Pine cones made from stone and decorated with net patterns, possibly with a phallic symbolic reference, come from Portuguese megalithic sites from the beginning of the 3rd millennium BC (e.g. Martinho de Sintra, Carenque-Bautas).
Later, the cone was a field mark of a Roman legion that took part in a conquering campaign to Rhaetia in 15 BC. Their camp Augusta Vindelicum at the confluence of the Lech and Wertach rivers is considered to be the nucleus of today’s city of Augsburg, in whose coat of arms the pine nut can still be found (“Stadtpyr”).
The term “pyr” apparently goes back to the Latin word for “pear” (pirum). In addition to its use as a military field symbol and city emblem, the pyr nut adorned countless Roman pillar tombs in Rhaetia as a symbol of fertility and immortality. In this context it goes back to the Egyptian Isis cult as well as to the cults of Dionysus and Kybele. Christianity interprets the pine tree as a tree of life and takes the pine cone as a sign of resurrection and immortality.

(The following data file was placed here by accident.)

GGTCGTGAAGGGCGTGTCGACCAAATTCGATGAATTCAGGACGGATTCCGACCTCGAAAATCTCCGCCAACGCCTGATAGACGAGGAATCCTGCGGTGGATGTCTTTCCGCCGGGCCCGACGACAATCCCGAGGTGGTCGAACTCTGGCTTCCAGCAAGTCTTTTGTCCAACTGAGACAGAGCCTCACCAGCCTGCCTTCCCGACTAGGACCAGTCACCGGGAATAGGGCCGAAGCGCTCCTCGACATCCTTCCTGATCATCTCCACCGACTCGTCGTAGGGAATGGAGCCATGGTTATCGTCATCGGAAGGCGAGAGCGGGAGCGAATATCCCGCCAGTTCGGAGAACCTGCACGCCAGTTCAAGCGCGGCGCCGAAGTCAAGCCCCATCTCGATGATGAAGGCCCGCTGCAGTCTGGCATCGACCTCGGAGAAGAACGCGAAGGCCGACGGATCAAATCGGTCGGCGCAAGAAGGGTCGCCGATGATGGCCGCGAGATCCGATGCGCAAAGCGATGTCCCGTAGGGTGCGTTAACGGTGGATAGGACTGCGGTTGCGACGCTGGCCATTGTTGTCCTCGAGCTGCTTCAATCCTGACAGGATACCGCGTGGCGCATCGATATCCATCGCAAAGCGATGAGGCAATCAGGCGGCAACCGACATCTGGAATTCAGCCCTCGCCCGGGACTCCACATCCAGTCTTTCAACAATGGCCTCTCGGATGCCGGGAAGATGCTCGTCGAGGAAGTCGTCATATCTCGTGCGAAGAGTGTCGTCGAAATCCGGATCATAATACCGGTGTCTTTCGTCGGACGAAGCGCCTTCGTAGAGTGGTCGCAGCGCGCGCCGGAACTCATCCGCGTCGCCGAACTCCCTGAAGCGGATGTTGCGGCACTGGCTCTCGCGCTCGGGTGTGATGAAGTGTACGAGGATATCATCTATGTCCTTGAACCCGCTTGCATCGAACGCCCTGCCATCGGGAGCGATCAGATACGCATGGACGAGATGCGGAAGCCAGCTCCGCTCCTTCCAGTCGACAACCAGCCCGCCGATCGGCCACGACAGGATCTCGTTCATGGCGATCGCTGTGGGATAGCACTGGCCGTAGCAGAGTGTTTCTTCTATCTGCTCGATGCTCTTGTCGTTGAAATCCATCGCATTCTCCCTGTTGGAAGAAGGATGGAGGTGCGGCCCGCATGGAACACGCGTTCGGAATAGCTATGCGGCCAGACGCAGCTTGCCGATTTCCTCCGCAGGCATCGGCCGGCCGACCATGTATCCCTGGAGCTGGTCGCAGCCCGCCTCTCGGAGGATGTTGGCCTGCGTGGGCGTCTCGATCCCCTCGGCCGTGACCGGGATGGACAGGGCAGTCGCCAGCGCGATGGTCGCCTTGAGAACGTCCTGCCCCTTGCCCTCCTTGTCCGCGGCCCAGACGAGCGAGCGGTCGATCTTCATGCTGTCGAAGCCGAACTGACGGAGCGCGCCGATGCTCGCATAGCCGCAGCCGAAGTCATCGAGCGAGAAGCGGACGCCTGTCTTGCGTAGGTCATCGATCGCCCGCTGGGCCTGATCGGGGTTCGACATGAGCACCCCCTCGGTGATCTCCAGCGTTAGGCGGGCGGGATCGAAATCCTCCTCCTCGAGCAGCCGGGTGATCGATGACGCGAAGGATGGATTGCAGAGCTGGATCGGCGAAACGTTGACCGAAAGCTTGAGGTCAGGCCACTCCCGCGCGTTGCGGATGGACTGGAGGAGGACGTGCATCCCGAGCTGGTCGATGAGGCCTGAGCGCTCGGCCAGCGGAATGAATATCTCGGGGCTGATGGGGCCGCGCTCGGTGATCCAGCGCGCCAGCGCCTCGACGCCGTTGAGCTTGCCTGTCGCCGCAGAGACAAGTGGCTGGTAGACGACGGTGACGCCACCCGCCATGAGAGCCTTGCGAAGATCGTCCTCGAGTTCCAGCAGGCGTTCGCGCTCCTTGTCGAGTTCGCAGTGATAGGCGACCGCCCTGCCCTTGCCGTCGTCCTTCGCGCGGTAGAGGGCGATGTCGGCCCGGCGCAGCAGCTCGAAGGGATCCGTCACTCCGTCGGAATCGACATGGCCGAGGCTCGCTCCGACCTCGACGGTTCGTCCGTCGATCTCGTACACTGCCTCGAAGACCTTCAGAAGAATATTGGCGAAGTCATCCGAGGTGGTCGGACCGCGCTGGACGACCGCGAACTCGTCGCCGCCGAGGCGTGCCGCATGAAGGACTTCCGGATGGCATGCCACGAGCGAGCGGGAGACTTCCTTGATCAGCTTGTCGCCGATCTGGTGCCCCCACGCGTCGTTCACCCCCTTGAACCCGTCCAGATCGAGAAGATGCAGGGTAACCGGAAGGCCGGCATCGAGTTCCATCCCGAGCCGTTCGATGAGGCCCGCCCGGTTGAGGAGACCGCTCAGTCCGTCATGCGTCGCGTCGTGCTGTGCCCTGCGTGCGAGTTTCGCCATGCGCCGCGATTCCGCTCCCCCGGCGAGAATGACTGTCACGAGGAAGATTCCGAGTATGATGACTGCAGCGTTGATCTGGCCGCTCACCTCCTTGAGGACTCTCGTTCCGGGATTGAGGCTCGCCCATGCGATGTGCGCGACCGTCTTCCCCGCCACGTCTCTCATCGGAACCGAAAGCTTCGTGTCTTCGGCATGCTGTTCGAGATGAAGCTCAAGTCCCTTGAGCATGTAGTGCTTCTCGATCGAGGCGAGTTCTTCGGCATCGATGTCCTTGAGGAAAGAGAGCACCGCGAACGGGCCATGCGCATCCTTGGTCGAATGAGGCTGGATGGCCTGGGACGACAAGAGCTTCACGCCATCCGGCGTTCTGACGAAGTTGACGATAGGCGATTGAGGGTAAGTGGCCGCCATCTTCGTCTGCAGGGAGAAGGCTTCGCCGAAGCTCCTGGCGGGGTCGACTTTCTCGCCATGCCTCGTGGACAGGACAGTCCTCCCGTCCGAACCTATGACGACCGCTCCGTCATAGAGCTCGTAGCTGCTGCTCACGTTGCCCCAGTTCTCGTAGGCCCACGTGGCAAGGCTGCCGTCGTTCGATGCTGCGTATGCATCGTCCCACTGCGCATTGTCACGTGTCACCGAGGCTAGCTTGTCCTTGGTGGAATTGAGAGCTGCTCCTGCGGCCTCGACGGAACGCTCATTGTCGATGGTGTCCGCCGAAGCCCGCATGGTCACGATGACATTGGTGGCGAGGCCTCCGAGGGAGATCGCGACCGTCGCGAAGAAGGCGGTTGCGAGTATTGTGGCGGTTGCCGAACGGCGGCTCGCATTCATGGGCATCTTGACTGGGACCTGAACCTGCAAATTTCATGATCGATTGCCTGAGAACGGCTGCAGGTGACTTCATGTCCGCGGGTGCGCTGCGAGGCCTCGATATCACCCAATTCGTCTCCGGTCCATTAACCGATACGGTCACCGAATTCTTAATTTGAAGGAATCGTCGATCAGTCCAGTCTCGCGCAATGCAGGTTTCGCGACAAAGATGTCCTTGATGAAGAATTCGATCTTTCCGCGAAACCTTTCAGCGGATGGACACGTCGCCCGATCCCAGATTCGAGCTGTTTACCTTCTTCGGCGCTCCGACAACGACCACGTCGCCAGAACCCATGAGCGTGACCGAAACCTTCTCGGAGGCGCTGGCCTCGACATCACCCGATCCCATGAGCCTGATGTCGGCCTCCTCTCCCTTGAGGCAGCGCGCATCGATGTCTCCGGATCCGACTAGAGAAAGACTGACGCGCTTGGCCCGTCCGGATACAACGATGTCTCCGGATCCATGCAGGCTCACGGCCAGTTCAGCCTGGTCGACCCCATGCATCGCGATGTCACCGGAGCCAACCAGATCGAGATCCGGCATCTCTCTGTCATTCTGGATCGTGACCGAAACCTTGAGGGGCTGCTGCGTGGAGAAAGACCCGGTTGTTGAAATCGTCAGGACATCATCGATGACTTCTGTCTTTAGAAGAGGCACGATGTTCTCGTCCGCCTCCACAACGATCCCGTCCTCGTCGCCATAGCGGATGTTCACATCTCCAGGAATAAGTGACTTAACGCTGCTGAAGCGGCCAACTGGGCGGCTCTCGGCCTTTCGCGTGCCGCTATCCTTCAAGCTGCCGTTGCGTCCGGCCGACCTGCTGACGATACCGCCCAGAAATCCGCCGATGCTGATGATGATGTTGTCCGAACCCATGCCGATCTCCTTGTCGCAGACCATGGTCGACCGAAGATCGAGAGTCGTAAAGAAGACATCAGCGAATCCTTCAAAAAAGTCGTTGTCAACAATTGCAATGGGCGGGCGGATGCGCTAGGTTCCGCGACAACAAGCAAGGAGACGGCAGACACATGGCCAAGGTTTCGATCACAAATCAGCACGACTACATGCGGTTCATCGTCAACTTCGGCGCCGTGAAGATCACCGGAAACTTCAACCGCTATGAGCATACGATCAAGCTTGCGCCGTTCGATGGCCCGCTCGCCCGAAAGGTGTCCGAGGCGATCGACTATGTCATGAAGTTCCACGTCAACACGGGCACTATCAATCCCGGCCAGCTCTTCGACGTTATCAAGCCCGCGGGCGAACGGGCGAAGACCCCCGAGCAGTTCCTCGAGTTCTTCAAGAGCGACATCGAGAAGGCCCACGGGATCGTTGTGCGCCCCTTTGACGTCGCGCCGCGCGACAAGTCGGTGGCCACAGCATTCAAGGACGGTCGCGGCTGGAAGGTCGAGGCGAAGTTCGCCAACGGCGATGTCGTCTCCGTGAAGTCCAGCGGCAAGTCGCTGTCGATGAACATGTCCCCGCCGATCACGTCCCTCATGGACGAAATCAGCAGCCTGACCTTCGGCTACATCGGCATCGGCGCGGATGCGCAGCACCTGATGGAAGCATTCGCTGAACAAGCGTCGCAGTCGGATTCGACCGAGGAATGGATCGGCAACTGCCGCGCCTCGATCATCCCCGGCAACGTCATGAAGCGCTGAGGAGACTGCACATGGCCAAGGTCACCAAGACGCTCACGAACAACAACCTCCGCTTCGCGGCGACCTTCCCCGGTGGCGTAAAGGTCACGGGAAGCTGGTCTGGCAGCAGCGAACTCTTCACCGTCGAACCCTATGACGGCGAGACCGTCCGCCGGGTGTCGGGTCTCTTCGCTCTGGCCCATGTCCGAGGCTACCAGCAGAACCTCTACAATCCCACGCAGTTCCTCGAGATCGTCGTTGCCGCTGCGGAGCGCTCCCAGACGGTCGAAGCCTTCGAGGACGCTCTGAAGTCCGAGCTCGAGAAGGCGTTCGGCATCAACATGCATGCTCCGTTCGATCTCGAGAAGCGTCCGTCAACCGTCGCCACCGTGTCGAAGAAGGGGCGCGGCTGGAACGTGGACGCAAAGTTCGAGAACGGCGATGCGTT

While Romans have settled in the valley of my hometown, as far as I know they’ve not used pine cones as their field marks here. Current home/garden improvement culture (vulgo DIY stores) however brought a mix of all-time-best decoration.
But already in the 17th century, there were oven tiles with this symbol. So maybe it should be regarded as endemic then.